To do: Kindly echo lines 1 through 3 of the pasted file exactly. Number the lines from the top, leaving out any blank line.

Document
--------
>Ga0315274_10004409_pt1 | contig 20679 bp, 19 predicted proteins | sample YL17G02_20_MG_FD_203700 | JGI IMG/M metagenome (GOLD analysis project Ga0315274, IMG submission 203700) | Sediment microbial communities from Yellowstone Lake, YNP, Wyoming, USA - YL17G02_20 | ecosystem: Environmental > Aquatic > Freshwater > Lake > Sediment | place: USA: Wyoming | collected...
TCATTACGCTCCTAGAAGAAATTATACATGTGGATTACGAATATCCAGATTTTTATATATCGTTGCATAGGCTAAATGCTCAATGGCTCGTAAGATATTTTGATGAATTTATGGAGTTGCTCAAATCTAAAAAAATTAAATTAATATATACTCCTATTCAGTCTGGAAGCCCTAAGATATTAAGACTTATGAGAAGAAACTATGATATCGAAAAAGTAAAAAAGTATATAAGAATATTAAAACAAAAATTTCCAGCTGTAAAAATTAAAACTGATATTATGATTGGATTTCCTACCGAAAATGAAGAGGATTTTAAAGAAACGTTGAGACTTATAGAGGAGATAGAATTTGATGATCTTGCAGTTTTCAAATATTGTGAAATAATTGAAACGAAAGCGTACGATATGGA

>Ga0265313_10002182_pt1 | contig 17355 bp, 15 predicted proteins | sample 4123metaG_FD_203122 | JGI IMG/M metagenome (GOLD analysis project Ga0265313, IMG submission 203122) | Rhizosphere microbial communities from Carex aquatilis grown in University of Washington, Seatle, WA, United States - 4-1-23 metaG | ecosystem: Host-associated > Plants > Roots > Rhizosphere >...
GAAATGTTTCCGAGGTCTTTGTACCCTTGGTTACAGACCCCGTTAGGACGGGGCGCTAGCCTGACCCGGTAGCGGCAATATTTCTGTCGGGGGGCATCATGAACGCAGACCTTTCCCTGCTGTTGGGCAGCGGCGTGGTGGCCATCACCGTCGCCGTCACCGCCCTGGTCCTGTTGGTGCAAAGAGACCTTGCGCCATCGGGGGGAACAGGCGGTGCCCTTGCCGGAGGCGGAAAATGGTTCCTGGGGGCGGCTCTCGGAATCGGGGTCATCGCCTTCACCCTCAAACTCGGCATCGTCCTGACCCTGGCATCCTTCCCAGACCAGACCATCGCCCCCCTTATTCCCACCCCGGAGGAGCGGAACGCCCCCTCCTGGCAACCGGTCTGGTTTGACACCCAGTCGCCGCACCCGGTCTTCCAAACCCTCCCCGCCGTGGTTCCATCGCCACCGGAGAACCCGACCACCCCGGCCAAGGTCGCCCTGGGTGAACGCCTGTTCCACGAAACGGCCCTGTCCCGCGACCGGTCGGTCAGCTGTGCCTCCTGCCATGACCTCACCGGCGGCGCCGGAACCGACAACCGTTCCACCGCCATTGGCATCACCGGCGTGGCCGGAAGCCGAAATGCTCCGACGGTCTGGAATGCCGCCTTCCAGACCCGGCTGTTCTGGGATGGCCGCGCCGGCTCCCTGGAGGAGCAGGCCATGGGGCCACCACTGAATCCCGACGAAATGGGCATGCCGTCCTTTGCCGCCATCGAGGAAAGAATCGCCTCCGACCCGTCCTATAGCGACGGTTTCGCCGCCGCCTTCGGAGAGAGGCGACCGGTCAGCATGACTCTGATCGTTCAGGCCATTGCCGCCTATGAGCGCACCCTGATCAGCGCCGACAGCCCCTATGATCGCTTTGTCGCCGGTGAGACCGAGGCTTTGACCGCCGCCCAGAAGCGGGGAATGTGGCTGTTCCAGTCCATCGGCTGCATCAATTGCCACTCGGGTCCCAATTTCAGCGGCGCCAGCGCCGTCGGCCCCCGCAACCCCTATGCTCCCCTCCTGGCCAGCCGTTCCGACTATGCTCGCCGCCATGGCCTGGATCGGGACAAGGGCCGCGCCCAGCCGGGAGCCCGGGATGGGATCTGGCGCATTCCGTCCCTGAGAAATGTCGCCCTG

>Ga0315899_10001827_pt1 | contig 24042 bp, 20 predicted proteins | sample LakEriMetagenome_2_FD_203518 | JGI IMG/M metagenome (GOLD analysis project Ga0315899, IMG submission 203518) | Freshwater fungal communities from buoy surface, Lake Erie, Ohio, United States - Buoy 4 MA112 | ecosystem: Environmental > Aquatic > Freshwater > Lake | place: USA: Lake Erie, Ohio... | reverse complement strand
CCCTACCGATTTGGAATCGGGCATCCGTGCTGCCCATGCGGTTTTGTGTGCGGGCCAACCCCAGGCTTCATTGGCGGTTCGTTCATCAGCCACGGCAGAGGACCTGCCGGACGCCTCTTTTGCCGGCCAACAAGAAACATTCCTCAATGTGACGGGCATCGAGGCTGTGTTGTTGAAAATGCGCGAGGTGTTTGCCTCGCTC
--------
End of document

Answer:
>Ga0315274_10004409_pt1 | contig 20679 bp, 19 predicted proteins | sample YL17G02_20_MG_FD_203700 | JGI IMG/M metagenome (GOLD analysis project Ga0315274, IMG submission 203700) | Sediment microbial communities from Yellowstone Lake, YNP, Wyoming, USA - YL17G02_20 | ecosystem: Environmental > Aquatic > Freshwater > Lake > Sediment | place: USA: Wyoming | collected...
TCATTACGCTCCTAGAAGAAATTATACATGTGGATTACGAATATCCAGATTTTTATATATCGTTGCATAGGCTAAATGCTCAATGGCTCGTAAGATATTTTGATGAATTTATGGAGTTGCTCAAATCTAAAAAAATTAAATTAATATATACTCCTATTCAGTCTGGAAGCCCTAAGATATTAAGACTTATGAGAAGAAACTATGATATCGAAAAAGTAAAAAAGTATATAAGAATATTAAAACAAAAATTTCCAGCTGTAAAAATTAAAACTGATATTATGATTGGATTTCCTACCGAAAATGAAGAGGATTTTAAAGAAACGTTGAGACTTATAGAGGAGATAGAATTTGATGATCTTGCAGTTTTCAAATATTGTGAAATAATTGAAACGAAAGCGTACGATATGGA

>Ga0265313_10002182_pt1 | contig 17355 bp, 15 predicted proteins | sample 4123metaG_FD_203122 | JGI IMG/M metagenome (GOLD analysis project Ga0265313, IMG submission 203122) | Rhizosphere microbial communities from Carex aquatilis grown in University of Washington, Seatle, WA, United States - 4-1-23 metaG | ecosystem: Host-associated > Plants > Roots > Rhizosphere >...